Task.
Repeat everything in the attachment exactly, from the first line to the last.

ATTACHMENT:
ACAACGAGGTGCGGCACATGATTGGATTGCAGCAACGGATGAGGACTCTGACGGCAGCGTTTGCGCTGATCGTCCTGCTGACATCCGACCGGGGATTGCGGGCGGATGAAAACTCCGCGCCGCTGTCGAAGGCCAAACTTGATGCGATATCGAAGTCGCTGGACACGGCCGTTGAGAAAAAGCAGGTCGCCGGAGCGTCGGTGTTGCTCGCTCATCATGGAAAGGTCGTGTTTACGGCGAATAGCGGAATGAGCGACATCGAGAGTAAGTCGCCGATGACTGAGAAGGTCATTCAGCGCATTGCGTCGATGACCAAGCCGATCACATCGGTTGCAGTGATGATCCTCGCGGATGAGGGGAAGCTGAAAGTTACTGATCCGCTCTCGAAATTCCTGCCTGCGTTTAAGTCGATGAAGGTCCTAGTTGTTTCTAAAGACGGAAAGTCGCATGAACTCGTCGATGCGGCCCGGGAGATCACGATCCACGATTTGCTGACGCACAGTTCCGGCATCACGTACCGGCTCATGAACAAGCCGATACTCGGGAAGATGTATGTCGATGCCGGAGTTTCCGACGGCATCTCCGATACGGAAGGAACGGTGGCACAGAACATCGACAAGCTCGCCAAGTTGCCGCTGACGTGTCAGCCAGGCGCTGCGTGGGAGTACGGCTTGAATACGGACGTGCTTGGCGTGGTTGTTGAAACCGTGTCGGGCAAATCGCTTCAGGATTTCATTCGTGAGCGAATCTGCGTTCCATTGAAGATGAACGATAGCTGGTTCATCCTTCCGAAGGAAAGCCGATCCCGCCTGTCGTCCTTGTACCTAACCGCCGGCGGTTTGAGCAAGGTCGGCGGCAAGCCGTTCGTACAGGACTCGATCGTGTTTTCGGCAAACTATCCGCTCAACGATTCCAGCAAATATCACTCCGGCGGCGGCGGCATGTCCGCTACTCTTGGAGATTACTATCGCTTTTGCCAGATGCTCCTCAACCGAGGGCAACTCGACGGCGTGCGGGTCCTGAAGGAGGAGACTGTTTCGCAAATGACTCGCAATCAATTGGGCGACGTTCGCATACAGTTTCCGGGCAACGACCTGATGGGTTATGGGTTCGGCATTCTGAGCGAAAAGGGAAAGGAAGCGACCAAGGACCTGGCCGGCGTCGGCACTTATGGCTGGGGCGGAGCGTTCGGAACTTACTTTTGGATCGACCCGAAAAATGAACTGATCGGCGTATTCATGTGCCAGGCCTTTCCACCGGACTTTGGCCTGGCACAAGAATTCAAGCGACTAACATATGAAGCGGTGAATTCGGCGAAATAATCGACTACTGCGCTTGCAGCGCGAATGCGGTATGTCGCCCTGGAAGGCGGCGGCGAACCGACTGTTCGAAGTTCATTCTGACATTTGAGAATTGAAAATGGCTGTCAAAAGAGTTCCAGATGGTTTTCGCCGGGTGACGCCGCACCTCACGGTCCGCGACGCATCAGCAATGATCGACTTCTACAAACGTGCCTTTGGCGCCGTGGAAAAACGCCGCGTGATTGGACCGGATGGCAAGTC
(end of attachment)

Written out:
ACAACGAGGTGCGGCACATGATTGGATTGCAGCAACGGATGAGGACTCTGACGGCAGCGTTTGCGCTGATCGTCCTGCTGACATCCGACCGGGGATTGCGGGCGGATGAAAACTCCGCGCCGCTGTCGAAGGCCAAACTTGATGCGATATCGAAGTCGCTGGACACGGCCGTTGAGAAAAAGCAGGTCGCCGGAGCGTCGGTGTTGCTCGCTCATCATGGAAAGGTCGTGTTTACGGCGAATAGCGGAATGAGCGACATCGAGAGTAAGTCGCCGATGACTGAGAAGGTCATTCAGCGCATTGCGTCGATGACCAAGCCGATCACATCGGTTGCAGTGATGATCCTCGCGGATGAGGGGAAGCTGAAAGTTACTGATCCGCTCTCGAAATTCCTGCCTGCGTTTAAGTCGATGAAGGTCCTAGTTGTTTCTAAAGACGGAAAGTCGCATGAACTCGTCGATGCGGCCCGGGAGATCACGATCCACGATTTGCTGACGCACAGTTCCGGCATCACGTACCGGCTCATGAACAAGCCGATACTCGGGAAGATGTATGTCGATGCCGGAGTTTCCGACGGCATCTCCGATACGGAAGGAACGGTGGCACAGAACATCGACAAGCTCGCCAAGTTGCCGCTGACGTGTCAGCCAGGCGCTGCGTGGGAGTACGGCTTGAATACGGACGTGCTTGGCGTGGTTGTTGAAACCGTGTCGGGCAAATCGCTTCAGGATTTCATTCGTGAGCGAATCTGCGTTCCATTGAAGATGAACGATAGCTGGTTCATCCTTCCGAAGGAAAGCCGATCCCGCCTGTCGTCCTTGTACCTAACCGCCGGCGGTTTGAGCAAGGTCGGCGGCAAGCCGTTCGTACAGGACTCGATCGTGTTTTCGGCAAACTATCCGCTCAACGATTCCAGCAAATATCACTCCGGCGGCGGCGGCATGTCCGCTACTCTTGGAGATTACTATCGCTTTTGCCAGATGCTCCTCAACCGAGGGCAACTCGACGGCGTGCGGGTCCTGAAGGAGGAGACTGTTTCGCAAATGACTCGCAATCAATTGGGCGACGTTCGCATACAGTTTCCGGGCAACGACCTGATGGGTTATGGGTTCGGCATTCTGAGCGAAAAGGGAAAGGAAGCGACCAAGGACCTGGCCGGCGTCGGCACTTATGGCTGGGGCGGAGCGTTCGGAACTTACTTTTGGATCGACCCGAAAAATGAACTGATCGGCGTATTCATGTGCCAGGCCTTTCCACCGGACTTTGGCCTGGCACAAGAATTCAAGCGACTAACATATGAAGCGGTGAATTCGGCGAAATAATCGACTACTGCGCTTGCAGCGCGAATGCGGTATGTCGCCCTGGAAGGCGGCGGCGAACCGACTGTTCGAAGTTCATTCTGACATTTGAGAATTGAAAATGGCTGTCAAAAGAGTTCCAGATGGTTTTCGCCGGGTGACGCCGCACCTCACGGTCCGCGACGCATCAGCAATGATCGACTTCTACAAACGTGCCTTTGGCGCCGTGGAAAAACGCCGCGTGATTGGACCGGATGGCAAGTC